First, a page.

“Gel shifting” means shifting the color palette of a photo by using a gelled flash to change the lighting on the subject and changing the white balance to change the background colors. The term “gel shifting” isn't known by the vast majority of professional photographers. Usually this is referred to in photographer circles as “that thing where you use a gel on your flash and then change the white balance.”
The photo above is an example of gel shifting. This photo was taken using an orange gel on the flash, and changing my white balance to “incandescent” or about 2500k.
The photo below is the exact same picture as the one above, just that the white balance on the camera is set to neutral outdoor lighting. You can see in this photo that the orange gel on the flash makes the athlete look orange. With the white balance changed on the camera to make orange look white (setting the white balance to incandescent), the orange athlete looks neutral, but the background clouds which are too far away from the flash to be affected turn to blue because of the white balance change.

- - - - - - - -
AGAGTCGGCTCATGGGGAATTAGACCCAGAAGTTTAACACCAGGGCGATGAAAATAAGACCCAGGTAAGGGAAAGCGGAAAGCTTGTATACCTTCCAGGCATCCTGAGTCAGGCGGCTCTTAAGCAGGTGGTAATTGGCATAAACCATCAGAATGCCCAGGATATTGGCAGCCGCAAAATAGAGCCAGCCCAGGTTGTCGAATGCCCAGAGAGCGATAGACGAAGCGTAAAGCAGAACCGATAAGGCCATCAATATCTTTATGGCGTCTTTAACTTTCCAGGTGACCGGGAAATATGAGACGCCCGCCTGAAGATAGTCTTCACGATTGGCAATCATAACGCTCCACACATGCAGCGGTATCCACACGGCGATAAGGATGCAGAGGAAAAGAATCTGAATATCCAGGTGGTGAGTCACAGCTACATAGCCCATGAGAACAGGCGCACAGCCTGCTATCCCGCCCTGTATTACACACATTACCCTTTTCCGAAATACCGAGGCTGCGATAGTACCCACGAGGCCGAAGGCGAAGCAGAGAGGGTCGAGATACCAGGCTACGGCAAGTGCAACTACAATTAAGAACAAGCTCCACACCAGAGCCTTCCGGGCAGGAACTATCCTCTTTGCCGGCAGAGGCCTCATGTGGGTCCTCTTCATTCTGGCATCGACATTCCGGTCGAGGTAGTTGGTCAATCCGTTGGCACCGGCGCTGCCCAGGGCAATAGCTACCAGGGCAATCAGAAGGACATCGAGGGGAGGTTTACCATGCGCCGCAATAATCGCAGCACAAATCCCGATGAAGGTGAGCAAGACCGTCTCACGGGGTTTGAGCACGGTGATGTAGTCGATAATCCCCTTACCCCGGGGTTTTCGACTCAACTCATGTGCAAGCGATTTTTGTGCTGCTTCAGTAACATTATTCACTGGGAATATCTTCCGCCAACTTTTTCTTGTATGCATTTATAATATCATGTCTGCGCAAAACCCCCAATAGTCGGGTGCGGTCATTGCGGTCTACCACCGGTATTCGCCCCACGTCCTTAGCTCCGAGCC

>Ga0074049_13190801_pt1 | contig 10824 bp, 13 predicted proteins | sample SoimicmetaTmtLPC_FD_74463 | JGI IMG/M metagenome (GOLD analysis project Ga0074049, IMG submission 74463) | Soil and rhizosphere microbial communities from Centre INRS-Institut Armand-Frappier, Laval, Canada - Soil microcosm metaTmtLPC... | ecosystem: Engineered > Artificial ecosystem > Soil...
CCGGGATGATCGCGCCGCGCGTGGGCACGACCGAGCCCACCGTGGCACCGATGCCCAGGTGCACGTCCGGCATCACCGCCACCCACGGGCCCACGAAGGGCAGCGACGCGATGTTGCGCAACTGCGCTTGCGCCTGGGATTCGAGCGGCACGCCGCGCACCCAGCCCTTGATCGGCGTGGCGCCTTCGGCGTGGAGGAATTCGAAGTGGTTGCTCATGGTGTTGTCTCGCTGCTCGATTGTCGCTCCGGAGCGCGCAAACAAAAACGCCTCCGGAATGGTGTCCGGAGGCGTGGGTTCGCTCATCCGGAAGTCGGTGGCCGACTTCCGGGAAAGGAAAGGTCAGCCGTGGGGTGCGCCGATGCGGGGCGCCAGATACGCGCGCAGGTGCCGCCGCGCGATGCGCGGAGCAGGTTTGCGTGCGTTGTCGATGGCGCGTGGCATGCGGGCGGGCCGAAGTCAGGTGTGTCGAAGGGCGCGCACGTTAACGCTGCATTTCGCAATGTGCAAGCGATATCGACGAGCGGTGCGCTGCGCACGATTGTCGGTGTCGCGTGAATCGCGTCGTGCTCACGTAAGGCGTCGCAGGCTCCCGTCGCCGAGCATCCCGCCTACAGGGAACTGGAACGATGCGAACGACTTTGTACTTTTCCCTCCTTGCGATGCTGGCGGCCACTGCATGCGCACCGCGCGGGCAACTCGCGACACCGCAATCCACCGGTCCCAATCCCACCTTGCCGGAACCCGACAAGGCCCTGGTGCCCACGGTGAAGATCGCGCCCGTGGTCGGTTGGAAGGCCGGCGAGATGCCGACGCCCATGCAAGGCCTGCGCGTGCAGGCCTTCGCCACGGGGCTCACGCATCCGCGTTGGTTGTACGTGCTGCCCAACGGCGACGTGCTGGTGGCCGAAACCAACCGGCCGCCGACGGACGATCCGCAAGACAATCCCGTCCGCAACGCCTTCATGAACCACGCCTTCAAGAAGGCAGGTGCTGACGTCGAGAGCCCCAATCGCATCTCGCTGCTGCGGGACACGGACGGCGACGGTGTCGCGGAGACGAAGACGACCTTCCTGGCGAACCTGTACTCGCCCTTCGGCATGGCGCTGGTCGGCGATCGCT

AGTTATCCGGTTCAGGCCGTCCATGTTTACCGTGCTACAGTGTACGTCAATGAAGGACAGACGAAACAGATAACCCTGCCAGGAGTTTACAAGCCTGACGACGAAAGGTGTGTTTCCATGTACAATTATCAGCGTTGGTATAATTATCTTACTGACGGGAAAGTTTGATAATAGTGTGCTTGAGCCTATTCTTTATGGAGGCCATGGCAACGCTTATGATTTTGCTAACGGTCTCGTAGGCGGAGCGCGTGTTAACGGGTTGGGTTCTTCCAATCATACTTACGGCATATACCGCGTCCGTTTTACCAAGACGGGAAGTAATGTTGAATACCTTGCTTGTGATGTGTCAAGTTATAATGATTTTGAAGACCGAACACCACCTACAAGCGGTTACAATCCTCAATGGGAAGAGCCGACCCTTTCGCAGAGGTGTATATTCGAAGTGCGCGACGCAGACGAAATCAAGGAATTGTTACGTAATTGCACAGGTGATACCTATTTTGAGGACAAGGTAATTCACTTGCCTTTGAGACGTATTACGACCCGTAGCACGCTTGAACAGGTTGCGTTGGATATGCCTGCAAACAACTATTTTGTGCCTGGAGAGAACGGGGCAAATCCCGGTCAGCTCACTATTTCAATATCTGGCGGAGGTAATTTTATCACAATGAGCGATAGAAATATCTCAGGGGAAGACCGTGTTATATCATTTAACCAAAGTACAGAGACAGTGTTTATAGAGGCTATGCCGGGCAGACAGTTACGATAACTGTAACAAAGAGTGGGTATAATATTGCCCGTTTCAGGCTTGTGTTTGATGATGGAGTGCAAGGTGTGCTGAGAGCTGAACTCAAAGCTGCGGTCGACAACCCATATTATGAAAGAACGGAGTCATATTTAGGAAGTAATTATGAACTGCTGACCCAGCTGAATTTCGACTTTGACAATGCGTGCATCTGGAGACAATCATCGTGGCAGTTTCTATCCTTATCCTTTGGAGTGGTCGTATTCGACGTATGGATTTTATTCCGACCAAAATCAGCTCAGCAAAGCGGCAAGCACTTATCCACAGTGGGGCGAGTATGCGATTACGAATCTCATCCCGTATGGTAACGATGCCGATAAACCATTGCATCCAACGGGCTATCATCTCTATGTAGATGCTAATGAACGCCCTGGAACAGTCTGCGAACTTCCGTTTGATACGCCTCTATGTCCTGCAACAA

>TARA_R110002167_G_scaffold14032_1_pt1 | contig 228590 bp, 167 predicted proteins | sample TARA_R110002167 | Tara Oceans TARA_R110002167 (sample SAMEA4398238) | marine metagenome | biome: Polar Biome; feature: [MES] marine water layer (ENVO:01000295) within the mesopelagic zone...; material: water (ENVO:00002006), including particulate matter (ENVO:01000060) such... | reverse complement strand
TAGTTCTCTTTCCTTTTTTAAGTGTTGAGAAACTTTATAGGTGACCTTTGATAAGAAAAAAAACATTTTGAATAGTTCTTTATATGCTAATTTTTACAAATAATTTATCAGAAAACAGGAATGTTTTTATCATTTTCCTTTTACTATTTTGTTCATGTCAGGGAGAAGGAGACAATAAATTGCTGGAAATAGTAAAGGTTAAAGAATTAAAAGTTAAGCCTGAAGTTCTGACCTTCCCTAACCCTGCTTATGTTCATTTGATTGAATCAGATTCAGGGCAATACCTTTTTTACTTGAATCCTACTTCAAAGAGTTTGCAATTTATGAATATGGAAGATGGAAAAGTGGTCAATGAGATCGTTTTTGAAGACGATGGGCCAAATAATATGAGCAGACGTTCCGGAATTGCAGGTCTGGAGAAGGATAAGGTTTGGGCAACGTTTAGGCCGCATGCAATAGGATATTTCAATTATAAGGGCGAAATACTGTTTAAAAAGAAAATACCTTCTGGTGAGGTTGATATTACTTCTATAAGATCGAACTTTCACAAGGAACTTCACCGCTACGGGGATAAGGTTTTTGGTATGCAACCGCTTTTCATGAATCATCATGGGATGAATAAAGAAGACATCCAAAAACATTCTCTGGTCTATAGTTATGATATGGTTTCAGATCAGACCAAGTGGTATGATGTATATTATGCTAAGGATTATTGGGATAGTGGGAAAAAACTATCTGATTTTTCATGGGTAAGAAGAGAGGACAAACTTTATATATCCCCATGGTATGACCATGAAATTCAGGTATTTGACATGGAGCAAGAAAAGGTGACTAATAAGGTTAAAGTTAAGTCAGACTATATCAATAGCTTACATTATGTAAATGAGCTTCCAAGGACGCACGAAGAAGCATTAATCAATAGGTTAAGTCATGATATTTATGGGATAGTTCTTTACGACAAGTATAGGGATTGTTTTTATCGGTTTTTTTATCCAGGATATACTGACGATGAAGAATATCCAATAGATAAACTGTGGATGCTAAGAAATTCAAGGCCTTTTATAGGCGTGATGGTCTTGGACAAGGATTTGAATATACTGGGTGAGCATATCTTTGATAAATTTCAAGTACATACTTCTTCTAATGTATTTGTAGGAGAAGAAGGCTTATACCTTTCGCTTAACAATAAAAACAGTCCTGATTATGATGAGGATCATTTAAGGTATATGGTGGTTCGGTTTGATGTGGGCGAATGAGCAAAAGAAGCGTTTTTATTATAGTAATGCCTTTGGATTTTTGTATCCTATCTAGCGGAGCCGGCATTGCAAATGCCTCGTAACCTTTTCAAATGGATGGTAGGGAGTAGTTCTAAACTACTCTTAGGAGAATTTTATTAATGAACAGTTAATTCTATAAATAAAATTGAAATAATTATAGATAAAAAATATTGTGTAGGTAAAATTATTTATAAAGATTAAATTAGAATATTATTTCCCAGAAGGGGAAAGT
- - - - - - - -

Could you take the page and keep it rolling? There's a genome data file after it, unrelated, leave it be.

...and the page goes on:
- 1/250 – I shot this photo using two cheap YN-560 III speed lights, which have a flash sync speed of about 1/200. I cheated slightly. Even though I was panning with the subject, there is still some blur on the athlete in this shot. It's personal preference, but I kind of don't mind it since it adds a sense of action to the shot.
- f/18 – Since I had such a slow shutter speed, I had to block out quite a bit of light or the picture would be overexposed.
- ISO 500 – Whoops! I really should have reduced my ISO to 100 and dropped down my aperture, but I goofed. A lower ISO would have given me very slightly less noise in the shot.
- Nikon D810
- Nikkor 16-35mm f/4 lens at 19mm
- White balance: incandescent
If you're ready to learn flash photography, I highly recommend you read my free “Flash Photography Crash Course” series. In those articles I take you through what it takes most photographer a year or so of flash photography to learn, and condense it down into a short series of articles. It's definitely worth a read.